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20 comments

Cinco de mayo!!! (-1, Offtopic)

Anonymous Coward | more than 11 years ago | (#5887241)

Weee!!

OpenBSD (0, Insightful)

Anonymous Coward | more than 11 years ago | (#5887261)

what, just like the government pulled DARPA funding to make OpenBSD better?

Re:OpenBSD (1)

bonsai_kitty (636771) | more than 11 years ago | (#5888630)

I couldn't agree more. *BSD would be better at this task IMHO. Yes the Development people can be fickle but isn't the government as well? ;)

Re:OpenBSD (1)

gearheadsmp (569823) | more than 11 years ago | (#5889795)

DARPA dropping the OpenBSD grant just goes to prove that the U.S. Department of Defense cares more about their self-image than security & stability. To me, this makes them appear to have swapped priorities with the White House. Instead of focusing on Defense, the DoD is focusing on PR. Maybe the Canadian Defence Ministry will pick up where DARPA left off.

Re:OpenBSD (0)

Anonymous Coward | more than 11 years ago | (#5889617)

DARPA pulled funding from OpenBSD because Theo has a big fucking mouth. If the lead developer of a project expects funding from somebody, he should learn to cow-tow, not bad-mouth.

FUCK Theo, FUCK OpenBSD, and FUCK all *BSD users. Yeah, BSD may have been superior to Linux, but that was 5 years ago. Try Linux again...for the first time!

Great but (5, Insightful)

jsse (254124) | more than 11 years ago | (#5887351)

I wish they'd spend more money on auditing Windows [sdtimes.com] too.

Of course, crash on "division by zero" is a feature, not a bug. :)

Re:Great but (5, Informative)

rritterson (588983) | more than 11 years ago | (#5887469)

It's not quite the same, obviously. The Navy software engineers can easily tweak and fix any holes they find. With Windows you are limited to the framework MS provides and the hope that they will fix any problems discovered.

The NSA released documents on how to secure WinXP and Win2K server not too long ago- it was even posted on /.

Re:Great but (1)

Repugnant_Shit (263651) | more than 11 years ago | (#5887602)

I still need to plow through that PDF. It looked like it a lot of good info.

Re:Great but (1)

4of12 (97621) | more than 11 years ago | (#5889911)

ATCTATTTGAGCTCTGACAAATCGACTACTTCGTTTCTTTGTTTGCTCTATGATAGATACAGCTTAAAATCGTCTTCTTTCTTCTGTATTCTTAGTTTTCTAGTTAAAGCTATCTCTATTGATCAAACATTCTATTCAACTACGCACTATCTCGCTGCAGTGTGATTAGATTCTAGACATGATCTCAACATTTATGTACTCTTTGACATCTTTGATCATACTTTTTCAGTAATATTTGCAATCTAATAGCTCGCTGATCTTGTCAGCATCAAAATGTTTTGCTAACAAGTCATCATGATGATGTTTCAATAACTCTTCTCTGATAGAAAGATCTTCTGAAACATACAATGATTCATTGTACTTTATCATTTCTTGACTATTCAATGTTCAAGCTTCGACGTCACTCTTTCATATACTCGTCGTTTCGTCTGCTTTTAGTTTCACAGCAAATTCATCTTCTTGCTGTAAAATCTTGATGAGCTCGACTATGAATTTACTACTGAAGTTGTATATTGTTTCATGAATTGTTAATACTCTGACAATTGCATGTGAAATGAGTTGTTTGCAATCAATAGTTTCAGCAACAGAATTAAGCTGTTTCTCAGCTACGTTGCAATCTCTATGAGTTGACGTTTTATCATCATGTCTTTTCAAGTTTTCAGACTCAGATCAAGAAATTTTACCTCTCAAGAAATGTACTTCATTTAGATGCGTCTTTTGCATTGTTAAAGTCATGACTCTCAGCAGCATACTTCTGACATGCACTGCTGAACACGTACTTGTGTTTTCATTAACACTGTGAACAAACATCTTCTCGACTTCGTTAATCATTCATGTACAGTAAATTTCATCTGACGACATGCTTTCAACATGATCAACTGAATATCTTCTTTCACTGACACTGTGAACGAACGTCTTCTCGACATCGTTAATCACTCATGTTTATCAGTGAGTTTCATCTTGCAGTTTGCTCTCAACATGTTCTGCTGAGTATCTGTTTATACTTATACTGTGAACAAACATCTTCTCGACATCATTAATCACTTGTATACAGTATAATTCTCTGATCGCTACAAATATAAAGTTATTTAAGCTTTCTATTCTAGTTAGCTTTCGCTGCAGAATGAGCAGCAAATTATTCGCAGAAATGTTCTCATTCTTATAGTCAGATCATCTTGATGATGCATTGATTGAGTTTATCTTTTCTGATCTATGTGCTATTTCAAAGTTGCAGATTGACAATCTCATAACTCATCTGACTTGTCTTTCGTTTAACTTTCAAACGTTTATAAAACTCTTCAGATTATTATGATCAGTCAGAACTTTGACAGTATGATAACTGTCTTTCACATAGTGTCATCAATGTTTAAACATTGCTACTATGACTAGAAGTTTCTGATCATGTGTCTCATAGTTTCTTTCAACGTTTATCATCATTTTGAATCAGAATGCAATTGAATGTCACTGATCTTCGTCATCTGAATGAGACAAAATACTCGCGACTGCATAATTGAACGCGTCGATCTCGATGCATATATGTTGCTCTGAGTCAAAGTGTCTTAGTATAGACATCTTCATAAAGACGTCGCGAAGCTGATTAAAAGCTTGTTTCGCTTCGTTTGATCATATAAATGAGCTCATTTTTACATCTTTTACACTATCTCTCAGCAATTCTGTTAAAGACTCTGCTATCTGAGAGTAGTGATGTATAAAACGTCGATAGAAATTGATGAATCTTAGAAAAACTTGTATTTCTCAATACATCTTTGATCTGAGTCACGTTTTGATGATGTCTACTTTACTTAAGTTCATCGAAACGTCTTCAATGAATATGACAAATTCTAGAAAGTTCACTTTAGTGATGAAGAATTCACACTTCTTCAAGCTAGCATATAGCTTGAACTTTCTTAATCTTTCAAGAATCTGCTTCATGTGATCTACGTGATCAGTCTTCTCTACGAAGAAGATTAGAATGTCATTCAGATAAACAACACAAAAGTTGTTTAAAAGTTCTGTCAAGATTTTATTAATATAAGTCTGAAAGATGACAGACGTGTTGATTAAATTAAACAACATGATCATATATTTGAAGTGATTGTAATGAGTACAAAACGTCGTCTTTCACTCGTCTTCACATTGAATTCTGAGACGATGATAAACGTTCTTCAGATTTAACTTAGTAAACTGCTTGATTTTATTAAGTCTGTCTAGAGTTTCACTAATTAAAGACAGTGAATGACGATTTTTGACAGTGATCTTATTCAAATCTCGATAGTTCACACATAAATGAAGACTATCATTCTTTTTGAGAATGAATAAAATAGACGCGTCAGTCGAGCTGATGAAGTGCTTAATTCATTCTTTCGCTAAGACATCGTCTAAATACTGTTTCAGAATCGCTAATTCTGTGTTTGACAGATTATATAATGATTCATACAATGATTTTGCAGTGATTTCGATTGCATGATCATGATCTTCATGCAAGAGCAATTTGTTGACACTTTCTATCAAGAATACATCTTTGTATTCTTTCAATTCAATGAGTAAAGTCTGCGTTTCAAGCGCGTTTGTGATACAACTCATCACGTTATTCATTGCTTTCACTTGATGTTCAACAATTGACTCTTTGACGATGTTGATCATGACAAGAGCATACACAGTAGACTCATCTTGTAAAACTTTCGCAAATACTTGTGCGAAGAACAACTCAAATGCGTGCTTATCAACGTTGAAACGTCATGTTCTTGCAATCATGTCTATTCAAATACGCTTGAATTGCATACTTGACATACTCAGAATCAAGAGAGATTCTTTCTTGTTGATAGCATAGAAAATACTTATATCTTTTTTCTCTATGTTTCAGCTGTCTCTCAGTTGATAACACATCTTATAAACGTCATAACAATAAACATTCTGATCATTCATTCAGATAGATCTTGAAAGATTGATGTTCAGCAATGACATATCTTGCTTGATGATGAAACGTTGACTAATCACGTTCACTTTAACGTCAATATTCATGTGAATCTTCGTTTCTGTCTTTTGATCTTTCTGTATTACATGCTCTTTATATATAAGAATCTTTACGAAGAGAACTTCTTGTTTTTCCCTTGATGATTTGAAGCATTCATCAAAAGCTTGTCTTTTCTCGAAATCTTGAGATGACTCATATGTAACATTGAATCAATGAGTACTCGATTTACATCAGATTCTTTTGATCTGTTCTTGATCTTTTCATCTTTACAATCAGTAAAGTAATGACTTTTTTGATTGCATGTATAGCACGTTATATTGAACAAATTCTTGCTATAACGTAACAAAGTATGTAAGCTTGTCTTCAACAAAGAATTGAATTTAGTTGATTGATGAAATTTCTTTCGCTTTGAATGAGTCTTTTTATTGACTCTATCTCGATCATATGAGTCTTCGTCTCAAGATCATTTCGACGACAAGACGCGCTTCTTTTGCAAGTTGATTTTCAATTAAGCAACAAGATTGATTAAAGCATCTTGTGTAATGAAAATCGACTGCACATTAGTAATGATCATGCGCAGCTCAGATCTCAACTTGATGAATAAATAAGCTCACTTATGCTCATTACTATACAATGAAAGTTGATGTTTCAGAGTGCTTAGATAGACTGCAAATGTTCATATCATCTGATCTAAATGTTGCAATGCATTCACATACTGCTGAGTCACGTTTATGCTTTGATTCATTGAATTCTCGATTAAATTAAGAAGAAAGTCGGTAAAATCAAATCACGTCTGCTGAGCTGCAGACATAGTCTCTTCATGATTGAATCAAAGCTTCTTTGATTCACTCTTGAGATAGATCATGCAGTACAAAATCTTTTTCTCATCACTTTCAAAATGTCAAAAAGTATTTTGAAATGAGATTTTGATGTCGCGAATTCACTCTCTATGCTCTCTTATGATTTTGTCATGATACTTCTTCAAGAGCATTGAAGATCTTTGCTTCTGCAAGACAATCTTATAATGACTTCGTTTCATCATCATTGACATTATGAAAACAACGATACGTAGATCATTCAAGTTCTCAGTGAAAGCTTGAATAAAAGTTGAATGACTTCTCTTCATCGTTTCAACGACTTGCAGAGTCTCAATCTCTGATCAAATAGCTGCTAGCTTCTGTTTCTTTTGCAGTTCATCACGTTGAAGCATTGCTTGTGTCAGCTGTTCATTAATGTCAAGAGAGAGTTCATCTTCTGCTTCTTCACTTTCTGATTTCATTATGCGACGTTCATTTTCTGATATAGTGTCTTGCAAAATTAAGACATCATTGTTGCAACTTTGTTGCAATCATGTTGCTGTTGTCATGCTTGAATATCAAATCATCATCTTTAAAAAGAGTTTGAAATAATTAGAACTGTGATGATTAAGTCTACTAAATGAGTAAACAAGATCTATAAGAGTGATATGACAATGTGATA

The NSA released documents on how to secure WinXP and Win2K server not too long ago

I'm glad they did that. It was nice public service, IMHO.

However, for practical use, the 105 page guide is a bit prolix for me. I'm installing, patching and trying to harden a home Win2K system (got removable drives and SuSE 8.1 on the other) and found other, shorter guides (ArsTechnica, I think) for Win2K security to be quicker and easier to use.

what is the kernel lacking? (1)

zogger (617870) | more than 11 years ago | (#5887613)

I see in the article that the linux kernel "lacks" such and such for security auditing? Would one of ya'all gurus please explain this? I thought there were a plethora of auditing tools and schemes already. Thanks in advance!

Re:what is the kernel lacking? (4, Informative)

Beryllium Sphere(tm) (193358) | more than 11 years ago | (#5887873)

>Would one of ya'all gurus please explain this?

Attend, my son :-)

The key word seems to be "forensic". They want to replace syslog with something sufficiently tamper-resistant to persuade a judge that it's good enough for legal evidence. There are already some clever hacks for this, such as hiding the real syslog process and leaving a fake one around for an intruder to disable or corrupt.

ok... (1)

zogger (617870) | more than 11 years ago | (#5890737)

..ok, that makes sense. so in order to do that, following normal procedure (made infamous in the OJ case) you need a provable uncorrupted "chain of evidence" from start to finish.